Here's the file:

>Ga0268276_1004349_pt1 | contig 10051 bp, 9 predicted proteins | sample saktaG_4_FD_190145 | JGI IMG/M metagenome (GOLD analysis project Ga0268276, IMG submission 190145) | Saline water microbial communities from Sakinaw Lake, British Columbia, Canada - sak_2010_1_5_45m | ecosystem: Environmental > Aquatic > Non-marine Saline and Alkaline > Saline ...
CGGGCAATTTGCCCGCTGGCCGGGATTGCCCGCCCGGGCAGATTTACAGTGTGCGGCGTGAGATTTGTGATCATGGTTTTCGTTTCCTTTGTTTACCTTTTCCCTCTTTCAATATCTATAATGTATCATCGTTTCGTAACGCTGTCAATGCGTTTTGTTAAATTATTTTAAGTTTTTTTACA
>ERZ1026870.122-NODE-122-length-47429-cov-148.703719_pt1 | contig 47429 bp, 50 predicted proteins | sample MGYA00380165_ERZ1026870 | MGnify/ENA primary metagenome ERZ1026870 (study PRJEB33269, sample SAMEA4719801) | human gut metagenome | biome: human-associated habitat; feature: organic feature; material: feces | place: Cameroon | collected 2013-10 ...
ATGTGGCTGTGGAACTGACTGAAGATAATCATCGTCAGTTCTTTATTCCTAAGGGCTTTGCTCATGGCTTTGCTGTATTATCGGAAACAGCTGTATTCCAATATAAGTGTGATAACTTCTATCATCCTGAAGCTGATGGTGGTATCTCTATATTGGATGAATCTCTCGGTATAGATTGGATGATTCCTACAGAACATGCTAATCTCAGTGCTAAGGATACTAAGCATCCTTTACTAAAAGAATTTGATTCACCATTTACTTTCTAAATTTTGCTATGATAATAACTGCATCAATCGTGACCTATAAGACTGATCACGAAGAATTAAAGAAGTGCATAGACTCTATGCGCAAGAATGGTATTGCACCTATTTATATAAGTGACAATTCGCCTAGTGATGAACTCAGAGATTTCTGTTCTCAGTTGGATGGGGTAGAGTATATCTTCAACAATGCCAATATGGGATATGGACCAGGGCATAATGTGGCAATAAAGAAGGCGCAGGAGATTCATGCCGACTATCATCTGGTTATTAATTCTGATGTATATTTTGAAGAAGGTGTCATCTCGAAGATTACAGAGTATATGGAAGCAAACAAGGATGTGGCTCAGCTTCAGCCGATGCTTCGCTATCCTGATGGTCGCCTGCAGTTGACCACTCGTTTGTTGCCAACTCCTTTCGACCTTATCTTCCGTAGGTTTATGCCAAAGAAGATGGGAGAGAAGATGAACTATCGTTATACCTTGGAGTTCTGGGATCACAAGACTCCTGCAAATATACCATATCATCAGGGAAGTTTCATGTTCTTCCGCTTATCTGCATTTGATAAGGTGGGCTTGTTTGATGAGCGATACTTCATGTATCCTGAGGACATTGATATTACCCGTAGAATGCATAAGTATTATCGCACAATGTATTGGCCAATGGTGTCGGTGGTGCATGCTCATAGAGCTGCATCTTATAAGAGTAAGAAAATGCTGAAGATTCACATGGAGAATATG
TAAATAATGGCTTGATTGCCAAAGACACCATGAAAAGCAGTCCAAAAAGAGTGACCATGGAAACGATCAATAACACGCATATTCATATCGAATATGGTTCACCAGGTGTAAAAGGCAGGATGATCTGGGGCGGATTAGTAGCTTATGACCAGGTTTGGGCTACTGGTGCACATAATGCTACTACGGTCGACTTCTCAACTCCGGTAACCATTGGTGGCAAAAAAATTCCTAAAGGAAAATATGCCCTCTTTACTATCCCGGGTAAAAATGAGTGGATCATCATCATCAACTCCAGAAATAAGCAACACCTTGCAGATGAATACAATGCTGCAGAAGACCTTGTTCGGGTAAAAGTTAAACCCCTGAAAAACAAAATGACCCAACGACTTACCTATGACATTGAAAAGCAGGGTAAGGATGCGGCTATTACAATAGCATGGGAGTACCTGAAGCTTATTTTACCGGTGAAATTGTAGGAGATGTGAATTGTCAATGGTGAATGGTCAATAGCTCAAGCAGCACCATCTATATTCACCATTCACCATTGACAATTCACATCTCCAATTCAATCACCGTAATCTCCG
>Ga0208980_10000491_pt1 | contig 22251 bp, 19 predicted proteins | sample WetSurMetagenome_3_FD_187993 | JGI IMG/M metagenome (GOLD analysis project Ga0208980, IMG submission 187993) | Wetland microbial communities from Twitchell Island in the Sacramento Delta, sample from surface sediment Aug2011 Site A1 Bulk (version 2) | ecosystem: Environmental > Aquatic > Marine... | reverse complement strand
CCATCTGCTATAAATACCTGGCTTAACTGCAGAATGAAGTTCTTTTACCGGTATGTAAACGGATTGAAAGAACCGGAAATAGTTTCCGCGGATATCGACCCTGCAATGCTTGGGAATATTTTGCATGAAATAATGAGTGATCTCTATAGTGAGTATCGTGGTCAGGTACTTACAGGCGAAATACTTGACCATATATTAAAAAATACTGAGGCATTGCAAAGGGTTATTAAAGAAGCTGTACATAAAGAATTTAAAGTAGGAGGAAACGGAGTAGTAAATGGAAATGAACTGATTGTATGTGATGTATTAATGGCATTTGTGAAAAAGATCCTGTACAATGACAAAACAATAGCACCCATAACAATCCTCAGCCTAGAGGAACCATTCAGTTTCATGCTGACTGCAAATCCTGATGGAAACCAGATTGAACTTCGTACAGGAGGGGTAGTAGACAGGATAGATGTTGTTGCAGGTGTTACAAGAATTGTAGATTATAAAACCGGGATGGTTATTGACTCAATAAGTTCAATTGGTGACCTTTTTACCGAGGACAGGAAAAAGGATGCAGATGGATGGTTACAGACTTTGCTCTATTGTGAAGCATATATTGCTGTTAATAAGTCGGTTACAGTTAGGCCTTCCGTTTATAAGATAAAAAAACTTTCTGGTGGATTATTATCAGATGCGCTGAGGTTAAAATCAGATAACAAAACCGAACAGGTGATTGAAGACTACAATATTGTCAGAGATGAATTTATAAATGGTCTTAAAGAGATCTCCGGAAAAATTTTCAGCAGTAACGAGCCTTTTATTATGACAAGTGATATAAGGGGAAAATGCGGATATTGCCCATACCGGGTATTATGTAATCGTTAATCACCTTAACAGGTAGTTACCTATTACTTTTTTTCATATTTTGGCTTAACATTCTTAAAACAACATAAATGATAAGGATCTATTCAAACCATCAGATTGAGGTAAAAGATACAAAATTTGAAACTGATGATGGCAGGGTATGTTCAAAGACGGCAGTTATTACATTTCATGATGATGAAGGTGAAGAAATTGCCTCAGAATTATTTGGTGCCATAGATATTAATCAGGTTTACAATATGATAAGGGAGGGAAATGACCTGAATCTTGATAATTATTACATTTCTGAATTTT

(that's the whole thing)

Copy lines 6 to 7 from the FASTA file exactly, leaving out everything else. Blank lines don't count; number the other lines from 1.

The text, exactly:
>Ga0208980_10000491_pt1 | contig 22251 bp, 19 predicted proteins | sample WetSurMetagenome_3_FD_187993 | JGI IMG/M metagenome (GOLD analysis project Ga0208980, IMG submission 187993) | Wetland microbial communities from Twitchell Island in the Sacramento Delta, sample from surface sediment Aug2011 Site A1 Bulk (version 2) | ecosystem: Environmental > Aquatic > Marine... | reverse complement strand
CCATCTGCTATAAATACCTGGCTTAACTGCAGAATGAAGTTCTTTTACCGGTATGTAAACGGATTGAAAGAACCGGAAATAGTTTCCGCGGATATCGACCCTGCAATGCTTGGGAATATTTTGCATGAAATAATGAGTGATCTCTATAGTGAGTATCGTGGTCAGGTACTTACAGGCGAAATACTTGACCATATATTAAAAAATACTGAGGCATTGCAAAGGGTTATTAAAGAAGCTGTACATAAAGAATTTAAAGTAGGAGGAAACGGAGTAGTAAATGGAAATGAACTGATTGTATGTGATGTATTAATGGCATTTGTGAAAAAGATCCTGTACAATGACAAAACAATAGCACCCATAACAATCCTCAGCCTAGAGGAACCATTCAGTTTCATGCTGACTGCAAATCCTGATGGAAACCAGATTGAACTTCGTACAGGAGGGGTAGTAGACAGGATAGATGTTGTTGCAGGTGTTACAAGAATTGTAGATTATAAAACCGGGATGGTTATTGACTCAATAAGTTCAATTGGTGACCTTTTTACCGAGGACAGGAAAAAGGATGCAGATGGATGGTTACAGACTTTGCTCTATTGTGAAGCATATATTGCTGTTAATAAGTCGGTTACAGTTAGGCCTTCCGTTTATAAGATAAAAAAACTTTCTGGTGGATTATTATCAGATGCGCTGAGGTTAAAATCAGATAACAAAACCGAACAGGTGATTGAAGACTACAATATTGTCAGAGATGAATTTATAAATGGTCTTAAAGAGATCTCCGGAAAAATTTTCAGCAGTAACGAGCCTTTTATTATGACAAGTGATATAAGGGGAAAATGCGGATATTGCCCATACCGGGTATTATGTAATCGTTAATCACCTTAACAGGTAGTTACCTATTACTTTTTTTCATATTTTGGCTTAACATTCTTAAAACAACATAAATGATAAGGATCTATTCAAACCATCAGATTGAGGTAAAAGATACAAAATTTGAAACTGATGATGGCAGGGTATGTTCAAAGACGGCAGTTATTACATTTCATGATGATGAAGGTGAAGAAATTGCCTCAGAATTATTTGGTGCCATAGATATTAATCAGGTTTACAATATGATAAGGGAGGGAAATGACCTGAATCTTGATAATTATTACATTTCTGAATTTT